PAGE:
Arizona's outgoing governor agrees to take down his shipping container border wall after federal lawsuit
Arizona Gov. Doug Ducey (R) agreed in court documents Wednesday to dismantle a barrier made of double-high shipping containers and razor wire he had ordered constructed along parts of his state's border with Mexico. The Biden administration had sued Ducey on Dec. 14, arguing that the barrier was illegally built on federal land and was causing damage to vegetation and seasonal streams in the Coronado National Forest.
Ducey ordered the construction of the barrier in August. In October, the U.S. Bureau of Reclamation sent him a letter warning that the project was effectively trespassing on federal land. Ducey refused to remove the containers, Arizona sued the Biden administration, and the Justice Department filed its lawsuit last week.
By agreeing to stop building the barrier and removing "all previously installed shipping containers and associated equipment, materials, vehicles, and other objects" by Jan. 4, Ducey avoids a federal restraining order or other court action on behalf of the federal government. Ducey is leaving office on Jan. 5. Incoming Governor-elect Katie Hobbs (D) has called the container barrier a waste of taxpayer money.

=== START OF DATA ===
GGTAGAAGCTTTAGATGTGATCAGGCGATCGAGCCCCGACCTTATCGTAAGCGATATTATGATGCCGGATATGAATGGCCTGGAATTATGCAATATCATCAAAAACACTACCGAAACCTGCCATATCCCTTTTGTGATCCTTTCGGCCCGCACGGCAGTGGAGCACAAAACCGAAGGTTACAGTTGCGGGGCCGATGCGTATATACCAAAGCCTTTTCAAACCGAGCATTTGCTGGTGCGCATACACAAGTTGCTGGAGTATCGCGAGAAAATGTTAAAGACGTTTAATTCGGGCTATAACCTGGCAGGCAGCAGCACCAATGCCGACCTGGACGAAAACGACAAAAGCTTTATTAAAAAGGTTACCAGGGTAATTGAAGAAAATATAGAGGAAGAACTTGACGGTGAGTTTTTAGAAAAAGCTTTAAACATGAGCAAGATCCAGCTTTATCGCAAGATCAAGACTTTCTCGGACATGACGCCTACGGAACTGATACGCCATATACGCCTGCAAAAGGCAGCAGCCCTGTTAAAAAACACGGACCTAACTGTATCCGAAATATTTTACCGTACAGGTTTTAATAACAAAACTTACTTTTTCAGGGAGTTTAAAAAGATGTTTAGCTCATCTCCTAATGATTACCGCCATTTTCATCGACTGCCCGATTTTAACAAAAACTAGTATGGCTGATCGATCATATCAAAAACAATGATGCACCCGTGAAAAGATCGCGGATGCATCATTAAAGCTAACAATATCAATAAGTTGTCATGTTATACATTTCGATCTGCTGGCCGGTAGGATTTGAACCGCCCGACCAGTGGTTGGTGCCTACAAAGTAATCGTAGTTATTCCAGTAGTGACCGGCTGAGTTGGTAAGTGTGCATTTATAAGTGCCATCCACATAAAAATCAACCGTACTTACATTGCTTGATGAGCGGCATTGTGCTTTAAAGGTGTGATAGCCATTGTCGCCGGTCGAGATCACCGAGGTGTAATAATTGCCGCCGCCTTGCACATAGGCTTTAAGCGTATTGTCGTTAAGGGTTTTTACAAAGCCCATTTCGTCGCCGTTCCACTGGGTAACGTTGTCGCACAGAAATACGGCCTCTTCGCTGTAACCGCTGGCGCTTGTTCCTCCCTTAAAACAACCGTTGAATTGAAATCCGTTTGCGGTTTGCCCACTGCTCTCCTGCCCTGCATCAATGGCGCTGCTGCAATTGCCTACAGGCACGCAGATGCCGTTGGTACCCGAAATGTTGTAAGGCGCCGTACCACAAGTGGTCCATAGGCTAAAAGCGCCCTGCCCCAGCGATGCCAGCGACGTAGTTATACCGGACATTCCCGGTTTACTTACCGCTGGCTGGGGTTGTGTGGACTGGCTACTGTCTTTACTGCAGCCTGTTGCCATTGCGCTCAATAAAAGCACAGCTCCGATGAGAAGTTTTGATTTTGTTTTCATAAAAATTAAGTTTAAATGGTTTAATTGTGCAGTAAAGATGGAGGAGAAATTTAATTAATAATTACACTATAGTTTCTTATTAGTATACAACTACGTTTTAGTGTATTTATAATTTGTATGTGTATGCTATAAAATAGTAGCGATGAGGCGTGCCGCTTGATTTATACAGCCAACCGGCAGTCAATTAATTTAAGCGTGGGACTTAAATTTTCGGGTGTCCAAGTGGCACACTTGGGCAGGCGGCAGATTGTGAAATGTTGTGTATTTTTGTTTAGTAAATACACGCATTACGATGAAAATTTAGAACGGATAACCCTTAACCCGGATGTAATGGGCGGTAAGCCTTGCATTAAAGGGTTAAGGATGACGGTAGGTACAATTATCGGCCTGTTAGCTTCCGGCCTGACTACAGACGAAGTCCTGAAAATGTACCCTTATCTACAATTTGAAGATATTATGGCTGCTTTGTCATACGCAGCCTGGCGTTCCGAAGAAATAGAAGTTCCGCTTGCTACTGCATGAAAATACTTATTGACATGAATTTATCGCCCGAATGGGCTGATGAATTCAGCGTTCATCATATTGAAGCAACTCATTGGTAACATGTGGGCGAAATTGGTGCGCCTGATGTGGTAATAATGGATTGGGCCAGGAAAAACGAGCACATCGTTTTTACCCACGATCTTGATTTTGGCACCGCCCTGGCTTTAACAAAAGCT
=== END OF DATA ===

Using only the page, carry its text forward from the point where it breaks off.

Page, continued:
Building the border barrier has cost at least $82 million, Ducey's office says, using funds approved by the GOP-controlled state Legislature. It's not clear "how much it would cost to remove the 9,000-pound boxes and repair environmental damage done after bulldozers cut roads, blocked streams, and uprooted oaks and junipers," The New York Times reports.
A Ducey spokesman said the governor agreed to remove the roughly 125 old shipping containers because he believes the Biden administration will build a permanent barrier in gaps near Yuma, as the Homeland Security Department announced in July.
Russ McSpadden, a critic of the barrier at the Center for Biological Diversity, said "Ducey has wasted countless millions of taxpayer dollars building his damaging and illegal shipping container wall," but "nevertheless, we're very pleased to see him agree to remove his political stunt."
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